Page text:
The Labour Party held onto the key marginal seat of Halifax... but only just.

Holly Lynch held onto the seat in a close contest between herself and the Conservative Philip Allott.

Labour’s majority was reduced by 61 per cent from 1,472 votes in 2010 to 428 in 2015.

Ms Lynch was selected only six weeks prior to the election following the decision by former MP Linda Riordan to stand down.

Following the result Ms Lynch said: “Having been selected only six weeks ago, it’s been a tremendous team effort.

“I want to hit the ground running and speak to residents in every area of Halifax.

“This result could have been possible without a dedicated group of people.”

She thanked Mr Allott, describing him as a “formidable opponent” and told Gary Scott, the Green Party candidate, that she promised to be the “greenest MP Halifax has ever seen.”

The Conservatives increased their total vote share by five per cent since 2010, but this still wasn’t enough to defeat Labour.

Mr Allott said: “Obviously it’s a hugely disappointing result. We campaigned extremely hard for two years. “For various reasons we failed to connect with Park Ward as well as we could.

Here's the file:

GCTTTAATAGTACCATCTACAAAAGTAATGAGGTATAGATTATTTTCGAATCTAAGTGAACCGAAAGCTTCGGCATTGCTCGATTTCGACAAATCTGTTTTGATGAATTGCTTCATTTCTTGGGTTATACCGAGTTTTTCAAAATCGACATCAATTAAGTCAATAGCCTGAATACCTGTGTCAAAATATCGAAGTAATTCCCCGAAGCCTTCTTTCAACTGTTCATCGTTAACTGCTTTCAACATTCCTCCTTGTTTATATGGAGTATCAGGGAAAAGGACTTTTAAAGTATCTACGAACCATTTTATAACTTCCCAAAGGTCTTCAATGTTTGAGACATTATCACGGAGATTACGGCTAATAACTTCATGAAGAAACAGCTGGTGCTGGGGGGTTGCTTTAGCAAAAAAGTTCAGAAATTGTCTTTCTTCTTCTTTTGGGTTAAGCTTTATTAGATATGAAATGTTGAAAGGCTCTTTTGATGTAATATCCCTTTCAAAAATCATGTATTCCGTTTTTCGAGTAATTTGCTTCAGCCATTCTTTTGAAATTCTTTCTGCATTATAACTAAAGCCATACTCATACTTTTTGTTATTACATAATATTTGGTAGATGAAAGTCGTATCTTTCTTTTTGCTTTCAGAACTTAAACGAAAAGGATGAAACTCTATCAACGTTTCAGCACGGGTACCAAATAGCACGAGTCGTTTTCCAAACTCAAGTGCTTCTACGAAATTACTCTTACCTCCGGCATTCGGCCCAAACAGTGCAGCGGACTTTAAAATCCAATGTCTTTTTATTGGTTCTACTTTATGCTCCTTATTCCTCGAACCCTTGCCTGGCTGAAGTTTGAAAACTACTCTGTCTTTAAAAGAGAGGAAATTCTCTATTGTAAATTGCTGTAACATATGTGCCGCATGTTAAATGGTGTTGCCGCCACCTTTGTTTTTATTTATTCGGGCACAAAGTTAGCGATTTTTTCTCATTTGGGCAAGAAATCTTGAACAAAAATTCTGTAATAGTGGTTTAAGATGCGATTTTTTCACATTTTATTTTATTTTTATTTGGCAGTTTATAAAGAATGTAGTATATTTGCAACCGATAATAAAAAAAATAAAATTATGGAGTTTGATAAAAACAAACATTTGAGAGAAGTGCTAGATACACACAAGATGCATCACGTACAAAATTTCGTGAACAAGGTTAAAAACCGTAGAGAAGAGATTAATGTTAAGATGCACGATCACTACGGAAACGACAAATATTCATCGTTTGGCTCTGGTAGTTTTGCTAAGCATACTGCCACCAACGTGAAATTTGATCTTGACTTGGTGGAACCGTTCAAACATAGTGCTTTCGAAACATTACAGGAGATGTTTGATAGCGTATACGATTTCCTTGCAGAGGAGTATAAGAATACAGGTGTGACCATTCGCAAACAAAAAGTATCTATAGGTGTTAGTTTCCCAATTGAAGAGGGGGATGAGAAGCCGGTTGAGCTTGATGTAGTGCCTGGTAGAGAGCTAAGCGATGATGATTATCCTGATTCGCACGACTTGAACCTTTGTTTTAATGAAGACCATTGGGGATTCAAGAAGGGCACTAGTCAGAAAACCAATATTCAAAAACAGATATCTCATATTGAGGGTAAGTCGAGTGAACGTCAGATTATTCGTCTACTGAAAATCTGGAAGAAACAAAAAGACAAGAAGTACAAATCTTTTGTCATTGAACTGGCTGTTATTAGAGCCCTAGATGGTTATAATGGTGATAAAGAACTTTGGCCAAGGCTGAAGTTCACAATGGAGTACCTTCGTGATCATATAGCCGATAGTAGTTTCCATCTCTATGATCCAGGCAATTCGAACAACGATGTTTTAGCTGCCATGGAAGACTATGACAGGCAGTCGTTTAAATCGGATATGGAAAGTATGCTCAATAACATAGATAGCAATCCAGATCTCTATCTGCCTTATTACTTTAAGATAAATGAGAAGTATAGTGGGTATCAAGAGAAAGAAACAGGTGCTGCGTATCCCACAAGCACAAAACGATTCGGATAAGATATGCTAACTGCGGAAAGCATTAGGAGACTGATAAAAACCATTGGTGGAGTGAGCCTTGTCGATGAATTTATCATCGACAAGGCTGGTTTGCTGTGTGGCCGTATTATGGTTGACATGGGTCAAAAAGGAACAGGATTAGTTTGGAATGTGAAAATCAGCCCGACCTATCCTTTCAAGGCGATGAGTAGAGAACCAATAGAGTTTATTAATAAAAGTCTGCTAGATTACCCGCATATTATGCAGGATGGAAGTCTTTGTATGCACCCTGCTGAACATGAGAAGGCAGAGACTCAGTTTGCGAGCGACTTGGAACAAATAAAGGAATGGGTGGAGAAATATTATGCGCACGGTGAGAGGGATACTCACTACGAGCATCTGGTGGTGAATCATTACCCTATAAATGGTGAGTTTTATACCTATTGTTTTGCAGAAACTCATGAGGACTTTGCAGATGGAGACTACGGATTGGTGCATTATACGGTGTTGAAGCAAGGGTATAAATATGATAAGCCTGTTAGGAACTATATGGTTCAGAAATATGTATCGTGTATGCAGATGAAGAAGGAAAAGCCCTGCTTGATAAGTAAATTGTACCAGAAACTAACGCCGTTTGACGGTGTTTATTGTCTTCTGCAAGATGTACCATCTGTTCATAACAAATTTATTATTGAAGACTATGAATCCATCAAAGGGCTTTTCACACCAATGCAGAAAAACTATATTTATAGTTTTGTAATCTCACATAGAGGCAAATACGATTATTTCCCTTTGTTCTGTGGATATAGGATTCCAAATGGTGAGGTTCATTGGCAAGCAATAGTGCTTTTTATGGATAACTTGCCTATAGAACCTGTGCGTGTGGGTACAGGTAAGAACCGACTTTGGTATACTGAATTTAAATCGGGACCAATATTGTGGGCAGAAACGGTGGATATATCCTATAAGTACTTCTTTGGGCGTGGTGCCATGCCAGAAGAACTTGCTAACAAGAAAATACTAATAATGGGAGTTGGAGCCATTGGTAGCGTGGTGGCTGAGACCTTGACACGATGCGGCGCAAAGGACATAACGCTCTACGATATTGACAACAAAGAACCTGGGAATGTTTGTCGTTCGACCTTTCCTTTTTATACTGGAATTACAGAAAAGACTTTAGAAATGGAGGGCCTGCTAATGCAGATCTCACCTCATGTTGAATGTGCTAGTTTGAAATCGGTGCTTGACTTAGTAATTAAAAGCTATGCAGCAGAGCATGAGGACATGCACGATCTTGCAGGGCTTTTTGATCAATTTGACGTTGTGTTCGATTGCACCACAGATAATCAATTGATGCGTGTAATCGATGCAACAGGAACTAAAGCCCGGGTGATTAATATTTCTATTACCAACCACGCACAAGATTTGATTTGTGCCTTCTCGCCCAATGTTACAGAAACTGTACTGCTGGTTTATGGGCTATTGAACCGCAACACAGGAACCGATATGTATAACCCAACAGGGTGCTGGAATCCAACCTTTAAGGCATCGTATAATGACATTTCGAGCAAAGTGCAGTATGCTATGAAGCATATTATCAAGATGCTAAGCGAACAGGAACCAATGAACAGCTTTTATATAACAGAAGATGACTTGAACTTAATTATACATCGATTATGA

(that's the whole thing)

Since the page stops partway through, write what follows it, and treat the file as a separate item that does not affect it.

“Had we secured that vote it would have been a Conservative victory.”

The Liberal Democrats saw a 15.4 per cent drop in their total vote share, while UKIP saw a 11.3 per cent increase.

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Thursday, 7 May 2015

Politics: UKIP candidate 'voting for a hung parliament'

A UKIP candidate has said a hung Parliament is what’s best for democracy.

Paul Rogan, UKIP PPC for Calder Valley, has said that the public will be better served by politicians if neither the Labour nor Conservative parties gain a majority in next week’s General Election.

“A hung Parliament is more democratic and better for long-termism,” he said.

“What you get now is a flip-flop - every time we get a change in government everything’s up in the air and everything gets turned upside-down.